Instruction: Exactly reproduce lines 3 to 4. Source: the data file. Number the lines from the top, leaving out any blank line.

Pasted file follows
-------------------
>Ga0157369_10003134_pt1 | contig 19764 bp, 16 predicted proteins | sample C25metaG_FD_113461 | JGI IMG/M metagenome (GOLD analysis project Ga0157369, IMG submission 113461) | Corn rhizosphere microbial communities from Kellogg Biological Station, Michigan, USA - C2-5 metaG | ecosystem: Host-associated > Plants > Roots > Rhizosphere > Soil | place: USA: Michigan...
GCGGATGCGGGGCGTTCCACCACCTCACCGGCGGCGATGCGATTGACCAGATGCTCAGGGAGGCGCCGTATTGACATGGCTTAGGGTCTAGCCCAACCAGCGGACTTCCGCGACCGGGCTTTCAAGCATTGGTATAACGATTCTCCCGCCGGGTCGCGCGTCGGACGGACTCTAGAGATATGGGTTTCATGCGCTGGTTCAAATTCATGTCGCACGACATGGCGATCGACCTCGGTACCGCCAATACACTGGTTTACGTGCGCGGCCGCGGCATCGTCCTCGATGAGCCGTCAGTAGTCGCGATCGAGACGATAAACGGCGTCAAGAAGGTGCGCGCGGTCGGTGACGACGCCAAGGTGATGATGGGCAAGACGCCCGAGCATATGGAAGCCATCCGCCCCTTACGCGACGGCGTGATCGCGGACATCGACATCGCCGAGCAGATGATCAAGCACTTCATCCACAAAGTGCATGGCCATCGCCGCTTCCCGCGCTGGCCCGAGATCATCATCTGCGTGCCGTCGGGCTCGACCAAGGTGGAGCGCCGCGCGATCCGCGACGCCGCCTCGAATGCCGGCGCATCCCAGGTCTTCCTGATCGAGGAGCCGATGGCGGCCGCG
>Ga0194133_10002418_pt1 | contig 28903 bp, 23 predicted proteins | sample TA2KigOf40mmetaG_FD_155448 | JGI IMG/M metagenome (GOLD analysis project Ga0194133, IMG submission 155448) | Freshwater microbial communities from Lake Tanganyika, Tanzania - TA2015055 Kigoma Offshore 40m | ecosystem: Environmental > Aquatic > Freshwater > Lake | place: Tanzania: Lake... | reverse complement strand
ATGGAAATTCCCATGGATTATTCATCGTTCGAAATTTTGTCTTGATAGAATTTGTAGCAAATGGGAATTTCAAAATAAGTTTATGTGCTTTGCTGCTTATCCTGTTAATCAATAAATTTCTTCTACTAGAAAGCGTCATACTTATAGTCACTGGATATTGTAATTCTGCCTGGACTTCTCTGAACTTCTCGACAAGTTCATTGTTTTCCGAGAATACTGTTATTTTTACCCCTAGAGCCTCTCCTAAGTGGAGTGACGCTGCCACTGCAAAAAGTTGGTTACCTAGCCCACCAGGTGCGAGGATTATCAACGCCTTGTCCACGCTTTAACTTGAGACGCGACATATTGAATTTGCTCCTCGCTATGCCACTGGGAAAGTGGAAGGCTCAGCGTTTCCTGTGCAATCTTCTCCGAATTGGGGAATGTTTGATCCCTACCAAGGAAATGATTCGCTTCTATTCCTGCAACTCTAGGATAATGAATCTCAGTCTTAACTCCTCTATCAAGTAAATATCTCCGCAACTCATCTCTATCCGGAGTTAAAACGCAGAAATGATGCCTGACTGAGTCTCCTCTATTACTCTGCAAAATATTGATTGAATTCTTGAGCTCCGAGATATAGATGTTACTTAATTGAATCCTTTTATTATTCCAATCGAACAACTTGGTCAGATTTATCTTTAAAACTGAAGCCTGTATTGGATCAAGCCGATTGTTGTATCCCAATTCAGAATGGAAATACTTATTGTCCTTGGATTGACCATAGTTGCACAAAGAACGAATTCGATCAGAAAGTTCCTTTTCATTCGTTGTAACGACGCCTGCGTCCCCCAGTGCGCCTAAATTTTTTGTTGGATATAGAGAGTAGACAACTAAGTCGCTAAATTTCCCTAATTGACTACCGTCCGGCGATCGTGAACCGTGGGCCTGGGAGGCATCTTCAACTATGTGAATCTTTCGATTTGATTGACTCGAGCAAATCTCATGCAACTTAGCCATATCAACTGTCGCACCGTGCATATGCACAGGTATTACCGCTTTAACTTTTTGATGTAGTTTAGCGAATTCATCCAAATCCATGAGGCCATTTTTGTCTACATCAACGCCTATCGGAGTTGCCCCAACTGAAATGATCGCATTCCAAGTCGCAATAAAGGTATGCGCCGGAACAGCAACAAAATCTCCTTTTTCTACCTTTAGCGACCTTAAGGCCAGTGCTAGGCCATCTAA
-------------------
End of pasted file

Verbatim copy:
>Ga0194133_10002418_pt1 | contig 28903 bp, 23 predicted proteins | sample TA2KigOf40mmetaG_FD_155448 | JGI IMG/M metagenome (GOLD analysis project Ga0194133, IMG submission 155448) | Freshwater microbial communities from Lake Tanganyika, Tanzania - TA2015055 Kigoma Offshore 40m | ecosystem: Environmental > Aquatic > Freshwater > Lake | place: Tanzania: Lake... | reverse complement strand
ATGGAAATTCCCATGGATTATTCATCGTTCGAAATTTTGTCTTGATAGAATTTGTAGCAAATGGGAATTTCAAAATAAGTTTATGTGCTTTGCTGCTTATCCTGTTAATCAATAAATTTCTTCTACTAGAAAGCGTCATACTTATAGTCACTGGATATTGTAATTCTGCCTGGACTTCTCTGAACTTCTCGACAAGTTCATTGTTTTCCGAGAATACTGTTATTTTTACCCCTAGAGCCTCTCCTAAGTGGAGTGACGCTGCCACTGCAAAAAGTTGGTTACCTAGCCCACCAGGTGCGAGGATTATCAACGCCTTGTCCACGCTTTAACTTGAGACGCGACATATTGAATTTGCTCCTCGCTATGCCACTGGGAAAGTGGAAGGCTCAGCGTTTCCTGTGCAATCTTCTCCGAATTGGGGAATGTTTGATCCCTACCAAGGAAATGATTCGCTTCTATTCCTGCAACTCTAGGATAATGAATCTCAGTCTTAACTCCTCTATCAAGTAAATATCTCCGCAACTCATCTCTATCCGGAGTTAAAACGCAGAAATGATGCCTGACTGAGTCTCCTCTATTACTCTGCAAAATATTGATTGAATTCTTGAGCTCCGAGATATAGATGTTACTTAATTGAATCCTTTTATTATTCCAATCGAACAACTTGGTCAGATTTATCTTTAAAACTGAAGCCTGTATTGGATCAAGCCGATTGTTGTATCCCAATTCAGAATGGAAATACTTATTGTCCTTGGATTGACCATAGTTGCACAAAGAACGAATTCGATCAGAAAGTTCCTTTTCATTCGTTGTAACGACGCCTGCGTCCCCCAGTGCGCCTAAATTTTTTGTTGGATATAGAGAGTAGACAACTAAGTCGCTAAATTTCCCTAATTGACTACCGTCCGGCGATCGTGAACCGTGGGCCTGGGAGGCATCTTCAACTATGTGAATCTTTCGATTTGATTGACTCGAGCAAATCTCATGCAACTTAGCCATATCAACTGTCGCACCGTGCATATGCACAGGTATTACCGCTTTAACTTTTTGATGTAGTTTAGCGAATTCATCCAAATCCATGAGGCCATTTTTGTCTACATCAACGCCTATCGGAGTTGCCCCAACTGAAATGATCGCATTCCAAGTCGCAATAAAGGTATGCGCCGGAACAGCAACAAAATCTCCTTTTTCTACCTTTAGCGACCTTAAGGCCAGTGCTAGGCCATCTAA